Multiplication is the process of calculating the result when a number a is added to itself b times. The result of a multiplication is called the product of a and b, and each of the numbers is called a factor of the product ab.
Multiplication is denoted a×b,(a)(b), or simply ab. The symbol '×' is known as the multiplication sign.
The result of multiplying no numbers (empty product) is always 1 (the multiplicative identity, see below). The most common occurences are in exponentiation ([math]a^0=1[/math]) and factorial numbers (0!=1).
Multiplication by zero
When the product fits in a variable supported by the programming language, or in a register when programming in assembler, the multiplication is trivial. However if the largest available register is n bits wide the factors can only be n/2 bits wide each.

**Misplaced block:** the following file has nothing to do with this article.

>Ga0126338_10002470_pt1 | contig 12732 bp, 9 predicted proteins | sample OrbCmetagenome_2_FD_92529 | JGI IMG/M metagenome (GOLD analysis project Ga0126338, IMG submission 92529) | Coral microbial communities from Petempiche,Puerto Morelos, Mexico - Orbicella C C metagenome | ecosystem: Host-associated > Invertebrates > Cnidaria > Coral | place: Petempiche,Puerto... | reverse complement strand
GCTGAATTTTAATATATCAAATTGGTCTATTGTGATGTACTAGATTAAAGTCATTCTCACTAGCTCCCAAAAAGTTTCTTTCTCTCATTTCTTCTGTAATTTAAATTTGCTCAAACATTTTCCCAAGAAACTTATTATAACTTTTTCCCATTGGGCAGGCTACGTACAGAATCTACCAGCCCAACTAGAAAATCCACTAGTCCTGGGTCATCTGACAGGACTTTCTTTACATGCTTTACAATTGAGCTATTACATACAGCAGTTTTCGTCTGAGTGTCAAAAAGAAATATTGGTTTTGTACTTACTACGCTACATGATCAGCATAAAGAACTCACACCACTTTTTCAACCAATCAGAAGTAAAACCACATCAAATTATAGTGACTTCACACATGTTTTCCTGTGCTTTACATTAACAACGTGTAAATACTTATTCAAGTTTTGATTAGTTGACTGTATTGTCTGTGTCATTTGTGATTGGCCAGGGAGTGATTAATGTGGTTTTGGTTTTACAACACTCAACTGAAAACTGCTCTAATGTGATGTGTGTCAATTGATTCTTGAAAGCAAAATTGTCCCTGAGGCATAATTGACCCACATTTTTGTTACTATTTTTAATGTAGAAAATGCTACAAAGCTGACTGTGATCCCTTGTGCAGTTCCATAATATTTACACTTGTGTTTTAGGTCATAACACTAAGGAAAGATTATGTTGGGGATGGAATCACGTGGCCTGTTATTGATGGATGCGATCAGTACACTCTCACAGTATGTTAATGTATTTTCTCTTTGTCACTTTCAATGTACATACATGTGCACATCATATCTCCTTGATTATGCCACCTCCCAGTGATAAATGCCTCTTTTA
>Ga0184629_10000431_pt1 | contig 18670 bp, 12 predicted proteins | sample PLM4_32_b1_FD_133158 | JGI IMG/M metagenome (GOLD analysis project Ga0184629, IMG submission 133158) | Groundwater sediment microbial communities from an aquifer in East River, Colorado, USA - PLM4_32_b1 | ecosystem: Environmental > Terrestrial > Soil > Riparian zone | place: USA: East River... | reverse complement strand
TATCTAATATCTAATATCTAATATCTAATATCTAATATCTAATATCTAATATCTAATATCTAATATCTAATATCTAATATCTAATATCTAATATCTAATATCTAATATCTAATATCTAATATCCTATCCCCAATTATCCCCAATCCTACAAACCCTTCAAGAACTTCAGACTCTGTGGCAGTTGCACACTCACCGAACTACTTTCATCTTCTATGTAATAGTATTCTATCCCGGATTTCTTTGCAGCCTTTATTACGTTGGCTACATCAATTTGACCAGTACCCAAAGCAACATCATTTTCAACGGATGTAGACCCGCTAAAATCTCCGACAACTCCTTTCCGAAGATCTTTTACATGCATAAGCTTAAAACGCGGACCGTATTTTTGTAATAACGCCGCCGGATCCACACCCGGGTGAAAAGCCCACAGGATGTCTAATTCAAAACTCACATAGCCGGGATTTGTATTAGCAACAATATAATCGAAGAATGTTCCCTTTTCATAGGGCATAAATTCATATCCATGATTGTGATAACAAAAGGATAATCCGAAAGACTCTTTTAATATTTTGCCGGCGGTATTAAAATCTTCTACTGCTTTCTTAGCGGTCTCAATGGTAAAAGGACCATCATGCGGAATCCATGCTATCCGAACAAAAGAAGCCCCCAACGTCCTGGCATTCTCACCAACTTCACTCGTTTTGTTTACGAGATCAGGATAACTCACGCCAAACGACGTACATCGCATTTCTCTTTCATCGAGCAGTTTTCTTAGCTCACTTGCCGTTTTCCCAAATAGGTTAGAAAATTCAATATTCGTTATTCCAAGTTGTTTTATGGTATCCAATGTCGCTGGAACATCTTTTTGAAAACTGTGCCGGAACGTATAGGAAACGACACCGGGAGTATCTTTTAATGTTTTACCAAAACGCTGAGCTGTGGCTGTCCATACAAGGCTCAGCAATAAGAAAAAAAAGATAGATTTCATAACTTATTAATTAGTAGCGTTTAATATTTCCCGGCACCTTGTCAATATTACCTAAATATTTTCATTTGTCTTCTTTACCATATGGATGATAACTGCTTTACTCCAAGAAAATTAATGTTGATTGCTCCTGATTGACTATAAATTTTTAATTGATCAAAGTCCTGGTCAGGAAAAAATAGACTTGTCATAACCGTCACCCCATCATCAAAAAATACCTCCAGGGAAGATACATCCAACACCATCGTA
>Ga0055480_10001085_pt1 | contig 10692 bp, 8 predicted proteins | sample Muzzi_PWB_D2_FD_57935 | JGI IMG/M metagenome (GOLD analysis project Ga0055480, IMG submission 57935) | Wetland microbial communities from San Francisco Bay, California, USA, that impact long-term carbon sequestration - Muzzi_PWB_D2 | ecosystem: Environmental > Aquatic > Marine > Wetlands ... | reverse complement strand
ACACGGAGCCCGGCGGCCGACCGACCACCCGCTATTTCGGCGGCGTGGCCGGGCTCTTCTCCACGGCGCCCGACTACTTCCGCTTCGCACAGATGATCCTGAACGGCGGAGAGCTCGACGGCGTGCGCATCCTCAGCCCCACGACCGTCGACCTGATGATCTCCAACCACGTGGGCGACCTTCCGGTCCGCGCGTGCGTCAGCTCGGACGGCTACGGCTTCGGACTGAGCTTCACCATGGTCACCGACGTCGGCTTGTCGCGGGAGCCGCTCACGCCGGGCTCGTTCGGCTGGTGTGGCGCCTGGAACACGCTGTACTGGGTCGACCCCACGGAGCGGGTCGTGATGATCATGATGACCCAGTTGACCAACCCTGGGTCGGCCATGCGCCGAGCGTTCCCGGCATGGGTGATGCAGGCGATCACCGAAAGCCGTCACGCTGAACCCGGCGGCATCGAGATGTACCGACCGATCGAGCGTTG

Otherwise there are several algorithms used to calculate products, depending on the size of the factors:
- Long multiplication: very fast for small factors, but slower than the other methods when the factors are large.
- Karatsuba multiplication: useful for numbers in the range of about 1000-10000 digits.
- Fourier transform multiplication: uses FFT to multiply extremely large numbers faster than the previous methods.